Upcoming webinars on schools and prison

Two new webinars are coming up.

The Promise and Challenge of Restorative Justice Practices in Schools

School applications are probably the fastest growing area of restorative justice. What are the potential benefits? What are the barriers and challenges to implanting restorative justice practices? What works and what does not?

In this webinar, Nancy Riestenberg and Rita Alfred will offer lessons and stories from their extensive experience in this field. Whether a novice or experienced practitioner, this webinar will be of interest.

Nancy Riestenberg has over 25 years experience working in violence prevention, child sexual abuse prevention and restorative measures in schools. She has worked with school districts in Minnesota and twenty other states, from the Cass Lake-Bena School District in Minnesota to Chicago Public Schools. She is the author of Circle in the Square: Building Community and Repairing Harm in Schools. Currently she is a school climate specialist for the Minnesota Dept. of Education.

Rita Renjitham Alfred is the co-founder of the Restorative Justice Training Institute. Rita consults with and trains schools, district personnel, students and parents in the Bay Area in restorative justice (RJ) and peacemaking circles.(PMC). She has used RJ practices to address crises such as homicides and suicides at the Oakland Unified School District (OUSD). She introduced the use RJ and PMC as the restorative justice coordinator at Cole Middle School, resulting in a dramatic decrease in the referrals to expulsions, suspensions, and violence on campus.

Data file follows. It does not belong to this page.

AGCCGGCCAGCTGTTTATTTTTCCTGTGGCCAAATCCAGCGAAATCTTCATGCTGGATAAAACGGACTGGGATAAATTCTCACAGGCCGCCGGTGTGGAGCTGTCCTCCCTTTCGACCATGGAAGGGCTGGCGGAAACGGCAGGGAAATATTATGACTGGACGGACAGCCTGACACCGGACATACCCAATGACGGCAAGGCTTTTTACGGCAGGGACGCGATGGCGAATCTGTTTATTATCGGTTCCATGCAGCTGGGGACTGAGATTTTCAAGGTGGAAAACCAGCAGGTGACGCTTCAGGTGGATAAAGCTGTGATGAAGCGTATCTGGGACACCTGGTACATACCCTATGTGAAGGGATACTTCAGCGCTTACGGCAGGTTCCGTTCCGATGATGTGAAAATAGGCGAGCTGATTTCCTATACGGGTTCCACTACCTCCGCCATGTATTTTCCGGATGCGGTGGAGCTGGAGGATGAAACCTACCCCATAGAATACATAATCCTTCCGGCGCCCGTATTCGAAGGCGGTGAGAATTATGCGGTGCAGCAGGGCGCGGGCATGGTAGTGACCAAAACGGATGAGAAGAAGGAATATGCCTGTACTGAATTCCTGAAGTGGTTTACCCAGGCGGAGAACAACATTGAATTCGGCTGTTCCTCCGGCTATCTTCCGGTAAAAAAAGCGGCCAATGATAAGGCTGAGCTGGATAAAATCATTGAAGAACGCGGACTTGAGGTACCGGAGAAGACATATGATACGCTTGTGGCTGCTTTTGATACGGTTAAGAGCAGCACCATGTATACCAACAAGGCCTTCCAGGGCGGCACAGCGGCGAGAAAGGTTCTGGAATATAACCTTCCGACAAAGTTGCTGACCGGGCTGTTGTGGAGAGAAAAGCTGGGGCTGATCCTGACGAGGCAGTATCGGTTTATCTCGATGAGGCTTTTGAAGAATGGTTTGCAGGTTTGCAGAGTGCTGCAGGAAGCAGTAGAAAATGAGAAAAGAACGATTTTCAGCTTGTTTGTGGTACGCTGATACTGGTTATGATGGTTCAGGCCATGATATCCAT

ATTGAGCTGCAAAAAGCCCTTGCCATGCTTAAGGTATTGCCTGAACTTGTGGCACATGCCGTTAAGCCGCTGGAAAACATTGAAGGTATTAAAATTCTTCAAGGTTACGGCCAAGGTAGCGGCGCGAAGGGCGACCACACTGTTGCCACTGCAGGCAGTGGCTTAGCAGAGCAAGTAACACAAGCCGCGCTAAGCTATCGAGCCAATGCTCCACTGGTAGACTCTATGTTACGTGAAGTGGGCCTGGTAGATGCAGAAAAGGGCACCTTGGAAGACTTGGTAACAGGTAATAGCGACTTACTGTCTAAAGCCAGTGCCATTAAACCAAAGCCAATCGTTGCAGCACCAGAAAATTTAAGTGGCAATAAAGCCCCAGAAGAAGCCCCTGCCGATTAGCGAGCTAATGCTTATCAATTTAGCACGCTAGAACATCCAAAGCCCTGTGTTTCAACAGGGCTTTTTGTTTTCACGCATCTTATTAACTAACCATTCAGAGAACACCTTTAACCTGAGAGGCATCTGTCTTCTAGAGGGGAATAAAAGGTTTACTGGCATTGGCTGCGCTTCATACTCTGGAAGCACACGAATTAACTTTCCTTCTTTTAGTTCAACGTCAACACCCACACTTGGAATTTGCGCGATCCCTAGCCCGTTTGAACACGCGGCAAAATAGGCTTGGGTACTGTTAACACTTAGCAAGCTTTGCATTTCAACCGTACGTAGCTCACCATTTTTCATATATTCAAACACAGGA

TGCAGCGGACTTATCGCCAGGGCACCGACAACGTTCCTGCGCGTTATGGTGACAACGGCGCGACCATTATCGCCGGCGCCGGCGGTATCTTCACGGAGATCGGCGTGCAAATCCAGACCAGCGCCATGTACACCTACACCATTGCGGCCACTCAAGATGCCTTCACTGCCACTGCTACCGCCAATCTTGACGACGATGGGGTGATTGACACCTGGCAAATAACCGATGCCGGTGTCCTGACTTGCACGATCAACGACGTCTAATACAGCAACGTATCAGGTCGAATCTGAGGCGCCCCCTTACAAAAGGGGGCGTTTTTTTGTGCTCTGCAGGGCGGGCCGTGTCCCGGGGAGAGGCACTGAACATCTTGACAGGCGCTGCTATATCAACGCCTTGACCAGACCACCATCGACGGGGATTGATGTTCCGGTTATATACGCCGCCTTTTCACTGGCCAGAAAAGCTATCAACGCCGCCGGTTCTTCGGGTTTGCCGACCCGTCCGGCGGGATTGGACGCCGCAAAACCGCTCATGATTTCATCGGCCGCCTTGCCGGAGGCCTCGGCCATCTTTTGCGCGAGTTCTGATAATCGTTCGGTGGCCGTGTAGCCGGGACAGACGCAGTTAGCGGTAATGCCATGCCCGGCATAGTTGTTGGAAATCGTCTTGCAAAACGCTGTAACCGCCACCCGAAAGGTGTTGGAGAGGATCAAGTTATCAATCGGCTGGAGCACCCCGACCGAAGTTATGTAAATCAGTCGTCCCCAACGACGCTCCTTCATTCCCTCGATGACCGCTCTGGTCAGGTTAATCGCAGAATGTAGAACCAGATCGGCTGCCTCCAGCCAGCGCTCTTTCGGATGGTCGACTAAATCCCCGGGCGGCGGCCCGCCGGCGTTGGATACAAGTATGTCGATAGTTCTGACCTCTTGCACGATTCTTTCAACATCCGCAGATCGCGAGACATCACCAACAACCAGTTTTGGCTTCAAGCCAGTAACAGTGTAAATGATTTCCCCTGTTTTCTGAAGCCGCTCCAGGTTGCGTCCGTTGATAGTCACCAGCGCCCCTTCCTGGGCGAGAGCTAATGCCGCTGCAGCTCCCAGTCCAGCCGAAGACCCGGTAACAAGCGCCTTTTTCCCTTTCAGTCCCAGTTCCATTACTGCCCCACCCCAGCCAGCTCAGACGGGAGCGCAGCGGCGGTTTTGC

Howard Zehr will facilitate the webinar.

When Restorative Justice Goes to Prison

What relevance does restorative justice have within a prison environment? What are the possibilities, and what are the challenges or pitfalls? What happens when restorative values are juxtapositioned with the retributive and controlled-oriented values that predominate in prison? Who should take the lead in promoting restorative justice there? What do prison-based programs look like? Are there differences in the way it is articulated and received in prison as compared to the work outside?

These issues and more will be explored by two uniquely qualified resource people:

Tyrone Werts was sentenced to life in prison in 1975. In Pennsylvania, where he was sentenced, life means life and commutations are exceedingly rare. In the early 1990s, he was part of the first restorative justice program at Graterford prison. For many years, Tyrone was president of the Lifer’s Organization and provided leadership to many other initiatives in prison. Then, after 37 1/2 years, Tyrone’s sentence was commuted in recognition of his outstanding integrity and accomplishments. Since March 2011 he has been on the outside, working with the public defender’s office and with the Inside Out Prison Exchange Program that allows college students and prisoners to study together.

Barb Toews is a long-time restorative justice practitioner and trainer. She was director of a restorative justice program in Lancaster, PA, before joining the graduate program at CJP. After graduating, she worked for a number of years developing and facilitating restorative justice initiatives, often in collaboration with incarcerated individuals, in Pennsylvania prisons with the Pennsylvania Prison Society. She is now completing her PhD, focusing on the privacy, well-being and the design of correctional facilities. She teaches at Bryn Mawr College and Haverford College, where she uses the Inside Out Prison Exchange Program model. She is author of The Little Book of Restorative Justice for People in Prison and co-editor of Critical Issues in Restorative Justice.

Howard Zehr will facilitate the webinar.

More information and registration:  http://emu.edu/cjp/restorative-justice/webinars/